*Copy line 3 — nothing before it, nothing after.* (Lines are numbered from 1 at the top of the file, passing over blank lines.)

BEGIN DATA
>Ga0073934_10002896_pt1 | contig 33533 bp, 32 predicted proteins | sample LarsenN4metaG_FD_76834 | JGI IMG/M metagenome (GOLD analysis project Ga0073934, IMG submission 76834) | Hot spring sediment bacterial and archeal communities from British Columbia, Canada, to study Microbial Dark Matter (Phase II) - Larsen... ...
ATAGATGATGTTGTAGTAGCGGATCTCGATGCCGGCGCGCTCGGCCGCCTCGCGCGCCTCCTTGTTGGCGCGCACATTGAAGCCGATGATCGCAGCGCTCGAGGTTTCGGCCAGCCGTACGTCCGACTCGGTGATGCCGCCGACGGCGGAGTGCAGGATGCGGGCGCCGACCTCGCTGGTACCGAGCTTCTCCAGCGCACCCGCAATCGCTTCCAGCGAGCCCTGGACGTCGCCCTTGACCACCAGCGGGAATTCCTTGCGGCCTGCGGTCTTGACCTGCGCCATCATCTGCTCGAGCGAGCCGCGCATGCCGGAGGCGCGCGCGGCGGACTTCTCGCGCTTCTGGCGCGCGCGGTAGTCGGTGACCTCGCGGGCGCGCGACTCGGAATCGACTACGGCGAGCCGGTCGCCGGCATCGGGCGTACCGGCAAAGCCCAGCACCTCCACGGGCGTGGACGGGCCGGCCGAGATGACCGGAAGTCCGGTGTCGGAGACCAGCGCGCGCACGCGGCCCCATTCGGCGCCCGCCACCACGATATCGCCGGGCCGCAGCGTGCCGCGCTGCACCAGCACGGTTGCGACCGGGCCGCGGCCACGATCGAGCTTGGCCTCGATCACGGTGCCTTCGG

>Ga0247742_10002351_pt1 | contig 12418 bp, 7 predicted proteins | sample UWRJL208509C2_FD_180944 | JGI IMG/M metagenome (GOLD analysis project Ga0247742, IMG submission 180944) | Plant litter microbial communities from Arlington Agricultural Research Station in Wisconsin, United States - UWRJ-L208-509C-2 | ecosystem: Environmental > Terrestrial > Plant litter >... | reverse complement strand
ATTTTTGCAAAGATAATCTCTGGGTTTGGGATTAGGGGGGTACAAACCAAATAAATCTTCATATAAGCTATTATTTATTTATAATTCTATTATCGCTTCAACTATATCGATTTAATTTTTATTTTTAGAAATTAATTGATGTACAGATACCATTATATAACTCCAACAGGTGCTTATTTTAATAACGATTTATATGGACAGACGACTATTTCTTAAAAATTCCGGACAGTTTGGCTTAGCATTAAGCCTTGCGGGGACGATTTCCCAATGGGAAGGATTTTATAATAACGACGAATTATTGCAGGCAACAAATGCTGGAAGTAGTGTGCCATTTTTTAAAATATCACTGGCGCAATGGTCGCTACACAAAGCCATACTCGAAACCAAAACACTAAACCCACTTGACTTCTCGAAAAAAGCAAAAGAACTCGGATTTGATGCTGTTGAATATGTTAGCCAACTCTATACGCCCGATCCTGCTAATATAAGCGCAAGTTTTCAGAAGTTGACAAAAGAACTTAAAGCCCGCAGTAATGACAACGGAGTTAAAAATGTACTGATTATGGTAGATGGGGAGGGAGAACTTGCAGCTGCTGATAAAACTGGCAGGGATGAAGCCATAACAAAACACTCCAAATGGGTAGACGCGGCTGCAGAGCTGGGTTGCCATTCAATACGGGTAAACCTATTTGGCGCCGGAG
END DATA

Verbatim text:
>Ga0247742_10002351_pt1 | contig 12418 bp, 7 predicted proteins | sample UWRJL208509C2_FD_180944 | JGI IMG/M metagenome (GOLD analysis project Ga0247742, IMG submission 180944) | Plant litter microbial communities from Arlington Agricultural Research Station in Wisconsin, United States - UWRJ-L208-509C-2 | ecosystem: Environmental > Terrestrial > Plant litter >... | reverse complement strand